To obtain a release, a Demand for Release of Notice of Levy must be filed. A sample of this and any other letters and requests you may need to release a federal tax levy can be found in Mike Ioane’s “Boston Tea Party,” currently in its third edition. Put together in a binder, the information, forms and letters are collated and pre-prepared for your convenience.

It is recommended that you meet with the revenue officer to accomplish the release. There are precautions and steps necessary to ensure that you do not find yourself in over your head during this meeting. Michael Ioane’s book will guide you to staging a successful release.

Chapter 7: Notice of Federal Tax Lien

Releasing a Federal Tax Lien

By Seth Maynard

Have you ever received a Notice of Federal Tax Lien? Did you know that you can ask to have it released because it is not enforceable by law?

First things first: what is a federal tax lien? This is a claim that the government can make against your property when you do not pay taxes that you owe. The government essentially puts itself as top priority against anyone else who may also have a claim to your assets. This is how the government protects its interests. This tax lien comes about after the Internal Revenue Service (I.R.S.) assesses what you owe, sends you a bill to inform you how much you owe, and you then fail to pay what you owe in time. The I.R.S files a Notice of Federal Tax Lien.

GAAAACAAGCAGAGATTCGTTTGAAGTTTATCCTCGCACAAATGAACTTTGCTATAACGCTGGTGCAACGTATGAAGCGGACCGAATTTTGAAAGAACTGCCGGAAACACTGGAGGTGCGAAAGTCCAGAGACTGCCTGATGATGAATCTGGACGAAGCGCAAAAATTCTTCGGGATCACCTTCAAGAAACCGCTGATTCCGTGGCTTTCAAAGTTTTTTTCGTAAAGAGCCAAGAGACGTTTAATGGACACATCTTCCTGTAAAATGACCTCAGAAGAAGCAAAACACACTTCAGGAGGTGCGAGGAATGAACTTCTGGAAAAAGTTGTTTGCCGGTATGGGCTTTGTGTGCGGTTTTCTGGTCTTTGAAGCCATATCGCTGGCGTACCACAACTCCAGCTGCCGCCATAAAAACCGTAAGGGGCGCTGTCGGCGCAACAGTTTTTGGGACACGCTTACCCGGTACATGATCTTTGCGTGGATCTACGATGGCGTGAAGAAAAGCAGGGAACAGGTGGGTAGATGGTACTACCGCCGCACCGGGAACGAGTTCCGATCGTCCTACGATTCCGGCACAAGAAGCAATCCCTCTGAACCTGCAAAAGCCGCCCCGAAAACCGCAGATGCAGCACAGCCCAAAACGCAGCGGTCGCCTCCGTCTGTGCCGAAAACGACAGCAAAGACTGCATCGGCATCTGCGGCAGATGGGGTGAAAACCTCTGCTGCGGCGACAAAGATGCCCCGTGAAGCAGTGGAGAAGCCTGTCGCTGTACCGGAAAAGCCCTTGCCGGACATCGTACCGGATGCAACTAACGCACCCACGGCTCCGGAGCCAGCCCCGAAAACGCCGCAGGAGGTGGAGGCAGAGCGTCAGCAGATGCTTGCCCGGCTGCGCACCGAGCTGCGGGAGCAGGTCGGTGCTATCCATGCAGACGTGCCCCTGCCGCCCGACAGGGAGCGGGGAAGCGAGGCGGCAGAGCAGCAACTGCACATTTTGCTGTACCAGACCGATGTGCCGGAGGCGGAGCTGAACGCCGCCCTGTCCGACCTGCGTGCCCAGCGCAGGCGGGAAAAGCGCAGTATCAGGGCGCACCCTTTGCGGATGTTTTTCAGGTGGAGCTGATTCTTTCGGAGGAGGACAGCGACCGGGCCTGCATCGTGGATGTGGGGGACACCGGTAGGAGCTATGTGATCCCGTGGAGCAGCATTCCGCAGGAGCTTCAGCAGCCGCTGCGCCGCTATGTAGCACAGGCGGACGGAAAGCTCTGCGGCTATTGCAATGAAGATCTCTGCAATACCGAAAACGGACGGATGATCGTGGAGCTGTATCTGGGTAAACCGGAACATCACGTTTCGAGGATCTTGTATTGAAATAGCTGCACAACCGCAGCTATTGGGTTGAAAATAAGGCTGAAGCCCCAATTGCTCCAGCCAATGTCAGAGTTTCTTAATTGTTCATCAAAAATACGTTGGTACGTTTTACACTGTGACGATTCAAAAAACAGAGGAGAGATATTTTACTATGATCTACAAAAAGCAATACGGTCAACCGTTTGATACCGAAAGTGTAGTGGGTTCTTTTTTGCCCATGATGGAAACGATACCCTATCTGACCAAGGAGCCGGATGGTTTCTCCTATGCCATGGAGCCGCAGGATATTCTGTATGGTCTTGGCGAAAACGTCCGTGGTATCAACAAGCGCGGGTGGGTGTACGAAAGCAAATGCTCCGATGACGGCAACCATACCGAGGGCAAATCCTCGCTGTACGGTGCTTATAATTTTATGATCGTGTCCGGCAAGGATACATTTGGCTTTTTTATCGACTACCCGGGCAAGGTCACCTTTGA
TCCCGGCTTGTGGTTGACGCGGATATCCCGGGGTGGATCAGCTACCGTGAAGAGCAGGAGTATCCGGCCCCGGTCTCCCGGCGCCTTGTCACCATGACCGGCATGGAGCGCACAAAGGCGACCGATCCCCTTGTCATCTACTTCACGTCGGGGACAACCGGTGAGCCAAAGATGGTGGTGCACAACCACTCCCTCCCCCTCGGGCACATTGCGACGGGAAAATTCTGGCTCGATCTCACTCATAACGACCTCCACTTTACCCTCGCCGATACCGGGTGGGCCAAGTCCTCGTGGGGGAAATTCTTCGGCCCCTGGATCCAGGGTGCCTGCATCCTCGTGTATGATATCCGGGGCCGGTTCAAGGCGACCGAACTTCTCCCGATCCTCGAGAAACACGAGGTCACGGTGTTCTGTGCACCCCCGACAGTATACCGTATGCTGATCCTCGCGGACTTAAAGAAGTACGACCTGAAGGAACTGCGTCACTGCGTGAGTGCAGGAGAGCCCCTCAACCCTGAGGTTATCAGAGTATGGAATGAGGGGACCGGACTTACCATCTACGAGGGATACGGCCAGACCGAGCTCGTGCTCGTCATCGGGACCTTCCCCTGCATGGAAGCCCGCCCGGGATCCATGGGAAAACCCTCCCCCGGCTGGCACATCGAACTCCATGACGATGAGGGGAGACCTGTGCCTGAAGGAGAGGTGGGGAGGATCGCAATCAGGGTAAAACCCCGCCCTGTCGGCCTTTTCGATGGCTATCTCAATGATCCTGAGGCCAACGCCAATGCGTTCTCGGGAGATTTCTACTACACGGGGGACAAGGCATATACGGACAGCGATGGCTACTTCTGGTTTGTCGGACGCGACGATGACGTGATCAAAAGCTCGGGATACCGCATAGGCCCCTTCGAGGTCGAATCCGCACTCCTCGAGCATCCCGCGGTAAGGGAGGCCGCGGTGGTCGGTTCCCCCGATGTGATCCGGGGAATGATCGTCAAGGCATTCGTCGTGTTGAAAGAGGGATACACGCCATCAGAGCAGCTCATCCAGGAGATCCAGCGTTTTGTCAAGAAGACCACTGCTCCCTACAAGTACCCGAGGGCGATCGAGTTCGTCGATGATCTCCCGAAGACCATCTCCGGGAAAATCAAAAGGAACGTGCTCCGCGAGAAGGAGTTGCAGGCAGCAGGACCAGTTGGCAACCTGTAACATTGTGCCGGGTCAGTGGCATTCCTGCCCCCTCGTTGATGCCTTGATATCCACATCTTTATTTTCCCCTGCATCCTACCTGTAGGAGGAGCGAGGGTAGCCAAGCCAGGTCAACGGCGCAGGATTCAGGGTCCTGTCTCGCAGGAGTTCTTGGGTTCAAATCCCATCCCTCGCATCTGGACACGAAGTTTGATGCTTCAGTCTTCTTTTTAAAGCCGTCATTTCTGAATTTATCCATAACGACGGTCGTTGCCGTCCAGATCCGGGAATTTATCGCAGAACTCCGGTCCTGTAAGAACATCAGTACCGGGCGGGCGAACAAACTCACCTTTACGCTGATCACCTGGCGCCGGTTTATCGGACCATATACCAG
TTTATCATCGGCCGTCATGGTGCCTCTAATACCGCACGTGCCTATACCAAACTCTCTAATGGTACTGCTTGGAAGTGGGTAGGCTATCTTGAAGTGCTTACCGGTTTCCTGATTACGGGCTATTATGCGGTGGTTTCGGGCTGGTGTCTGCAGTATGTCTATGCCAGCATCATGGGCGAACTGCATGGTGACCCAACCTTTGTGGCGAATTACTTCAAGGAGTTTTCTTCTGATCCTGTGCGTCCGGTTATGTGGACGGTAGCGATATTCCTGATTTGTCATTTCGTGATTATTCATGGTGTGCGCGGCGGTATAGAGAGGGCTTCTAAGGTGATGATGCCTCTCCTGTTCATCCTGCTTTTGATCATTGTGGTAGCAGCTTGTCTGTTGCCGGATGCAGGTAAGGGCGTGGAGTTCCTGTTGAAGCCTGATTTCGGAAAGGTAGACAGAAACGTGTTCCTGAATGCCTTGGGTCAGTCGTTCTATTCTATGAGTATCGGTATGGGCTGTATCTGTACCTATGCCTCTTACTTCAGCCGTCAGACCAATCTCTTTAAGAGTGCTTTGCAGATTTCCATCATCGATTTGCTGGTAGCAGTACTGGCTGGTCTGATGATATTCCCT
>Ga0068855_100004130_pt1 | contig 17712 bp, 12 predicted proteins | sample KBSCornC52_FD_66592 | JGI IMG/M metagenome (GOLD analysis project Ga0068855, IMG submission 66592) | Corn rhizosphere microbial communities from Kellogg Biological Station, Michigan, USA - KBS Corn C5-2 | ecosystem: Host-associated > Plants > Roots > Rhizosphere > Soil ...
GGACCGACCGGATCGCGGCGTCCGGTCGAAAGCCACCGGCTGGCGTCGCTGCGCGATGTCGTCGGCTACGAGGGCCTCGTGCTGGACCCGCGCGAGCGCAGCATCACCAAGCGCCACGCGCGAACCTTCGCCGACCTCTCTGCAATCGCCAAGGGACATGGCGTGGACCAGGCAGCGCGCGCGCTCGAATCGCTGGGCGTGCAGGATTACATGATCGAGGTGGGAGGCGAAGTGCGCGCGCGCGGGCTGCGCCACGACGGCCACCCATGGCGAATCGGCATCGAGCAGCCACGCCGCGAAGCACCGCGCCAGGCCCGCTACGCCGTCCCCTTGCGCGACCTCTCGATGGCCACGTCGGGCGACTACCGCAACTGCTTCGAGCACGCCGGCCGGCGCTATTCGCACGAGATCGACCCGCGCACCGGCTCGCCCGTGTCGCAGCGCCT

It was previously mentioned that this notice and hence, the lien itself, is not enforceable. Why is this so? Internal Revenue Code (I.R.C.) Section 6323(a) requires that the notice should contain: the place for filing the notice, the location of the property being subjected to the lien, the form and content of the notice, the indexing required involving real property, and the national filing system in use. Of these five, the Secretary of the I.R.S. has yet to comply with the third: the form and content of the notice.